I, too, live with depression, which seems to enjoy having a fucked-up bullying hoedown with anxiety as its dance partner deep inside my brain for some reason.  It sucks that I have it; I'd rather not be subjected to the world having an overlying shade of blue to it, but it allows me to understand the darker side of life.  Having an anchor (or fifty-two) outside of myself really helps keep me from being down in the dumps: I'm not alone, people care about me and they are trying to help me.  In fact, with treatment, I'm able to get past that feeling of "THE WORLD IS ENDING BECAUSE I MISSED A THERAPY APPOINTMENT!" with the help of both my psychiatrist and my therapist, the latter being a brilliant witch doctor (read: psychologist) who is also a Whovian and a nerd.  I'm also fortunate to say that I have been able to bounce back from that point where even I have thought about taking my own life.  (At this point, it's not serious; I have not made plans, I have not written a suicide note.  It doesn't mean that it won't ever happen, but the likelihood of it happening is very low.)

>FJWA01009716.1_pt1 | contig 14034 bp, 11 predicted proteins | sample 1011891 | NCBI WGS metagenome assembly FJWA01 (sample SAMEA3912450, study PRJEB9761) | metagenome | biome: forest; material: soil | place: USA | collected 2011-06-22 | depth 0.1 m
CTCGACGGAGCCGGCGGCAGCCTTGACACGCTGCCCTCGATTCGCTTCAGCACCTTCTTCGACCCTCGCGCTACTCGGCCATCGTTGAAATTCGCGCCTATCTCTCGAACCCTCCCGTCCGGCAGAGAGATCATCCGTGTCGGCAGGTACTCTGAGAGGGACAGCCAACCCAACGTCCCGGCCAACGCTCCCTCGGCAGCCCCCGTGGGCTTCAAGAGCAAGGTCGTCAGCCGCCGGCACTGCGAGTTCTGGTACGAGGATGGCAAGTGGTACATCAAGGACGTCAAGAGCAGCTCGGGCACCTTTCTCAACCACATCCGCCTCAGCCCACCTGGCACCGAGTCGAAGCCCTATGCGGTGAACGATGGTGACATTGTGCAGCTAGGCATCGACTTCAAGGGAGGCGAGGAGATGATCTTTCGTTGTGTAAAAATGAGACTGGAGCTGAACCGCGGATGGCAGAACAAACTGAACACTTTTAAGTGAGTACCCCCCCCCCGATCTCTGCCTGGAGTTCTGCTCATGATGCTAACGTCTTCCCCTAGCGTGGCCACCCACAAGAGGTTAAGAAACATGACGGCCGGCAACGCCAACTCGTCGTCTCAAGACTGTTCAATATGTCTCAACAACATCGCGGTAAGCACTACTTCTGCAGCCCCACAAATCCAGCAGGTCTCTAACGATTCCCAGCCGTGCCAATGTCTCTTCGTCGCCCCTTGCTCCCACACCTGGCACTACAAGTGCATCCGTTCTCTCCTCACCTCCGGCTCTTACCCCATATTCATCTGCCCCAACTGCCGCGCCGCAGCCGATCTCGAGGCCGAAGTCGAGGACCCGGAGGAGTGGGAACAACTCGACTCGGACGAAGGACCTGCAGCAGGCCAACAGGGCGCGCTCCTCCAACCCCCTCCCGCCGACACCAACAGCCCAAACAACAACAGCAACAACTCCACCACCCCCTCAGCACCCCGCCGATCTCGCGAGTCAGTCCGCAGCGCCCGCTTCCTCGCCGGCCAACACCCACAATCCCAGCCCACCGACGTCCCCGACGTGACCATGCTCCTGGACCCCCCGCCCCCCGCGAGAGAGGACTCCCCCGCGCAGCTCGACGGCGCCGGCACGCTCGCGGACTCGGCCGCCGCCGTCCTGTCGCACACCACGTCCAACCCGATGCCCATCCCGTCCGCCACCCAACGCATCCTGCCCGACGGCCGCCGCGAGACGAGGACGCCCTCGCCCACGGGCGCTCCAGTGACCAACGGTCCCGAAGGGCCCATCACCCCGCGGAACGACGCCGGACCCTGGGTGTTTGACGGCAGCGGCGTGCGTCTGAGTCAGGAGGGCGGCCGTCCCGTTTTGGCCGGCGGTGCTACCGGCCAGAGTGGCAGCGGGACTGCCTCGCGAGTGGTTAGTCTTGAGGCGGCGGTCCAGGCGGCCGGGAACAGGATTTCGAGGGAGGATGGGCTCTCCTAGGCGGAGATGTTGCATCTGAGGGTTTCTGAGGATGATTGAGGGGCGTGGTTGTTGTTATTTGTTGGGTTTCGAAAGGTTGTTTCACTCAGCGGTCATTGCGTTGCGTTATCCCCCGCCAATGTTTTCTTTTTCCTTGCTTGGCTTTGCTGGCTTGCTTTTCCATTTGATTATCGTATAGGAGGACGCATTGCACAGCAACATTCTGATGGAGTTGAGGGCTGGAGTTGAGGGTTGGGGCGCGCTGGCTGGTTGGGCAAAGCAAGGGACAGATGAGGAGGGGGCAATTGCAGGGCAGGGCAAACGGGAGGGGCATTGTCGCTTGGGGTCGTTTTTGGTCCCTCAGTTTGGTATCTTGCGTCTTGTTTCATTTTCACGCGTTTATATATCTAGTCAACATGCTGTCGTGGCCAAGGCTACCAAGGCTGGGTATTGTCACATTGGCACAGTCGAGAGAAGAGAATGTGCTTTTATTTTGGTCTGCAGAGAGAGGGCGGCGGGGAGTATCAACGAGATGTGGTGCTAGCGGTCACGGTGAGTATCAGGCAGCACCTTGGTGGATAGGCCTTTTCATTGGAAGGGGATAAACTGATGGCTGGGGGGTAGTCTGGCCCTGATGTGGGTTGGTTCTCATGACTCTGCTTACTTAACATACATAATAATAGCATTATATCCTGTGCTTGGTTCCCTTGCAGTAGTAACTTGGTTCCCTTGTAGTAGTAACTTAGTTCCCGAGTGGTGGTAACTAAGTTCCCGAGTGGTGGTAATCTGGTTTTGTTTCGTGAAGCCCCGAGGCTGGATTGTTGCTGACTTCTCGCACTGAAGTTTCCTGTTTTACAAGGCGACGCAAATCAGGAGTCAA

Now for an even tougher subject to chew on: suicide.  Taking one's own life out of desperation to escape the pain that people have been subjected to is not a selfish act.  Sure, it may seem selfish to many people (ahem…. Nick Groff of Ghost Adventures and Eric/Terial from Second Life), but a large percentage of suicide victims completed this painful act ("committed" makes it sound like it's a crime) because it seems to be the only answer left; people should keep in mind that these aren't  people going "I'm going to end it all just to spite these motherfuckers," (which is a really small percentage—I doubt that such a group exists but I'm sure it does.) or "You'll never be able to punish me!" (which is a visibly larger percentage than the "spite these motherfuckers" group) but are really people drowning inside of their own emotions, being overwhelmed with sadness, fear, anxiety and are just feeling hopeless and left with no other way out through the fog that clouds our minds.  People attempting suicide should still be approached cautiously by professionals (like cops and firefighters and licensed medical professionals) because they might be so desperate that they would wind up hurting/killing others just to achieve their goals.  But they need support, they need people to be there for them, rather than being abandoned because their actions pissed you off.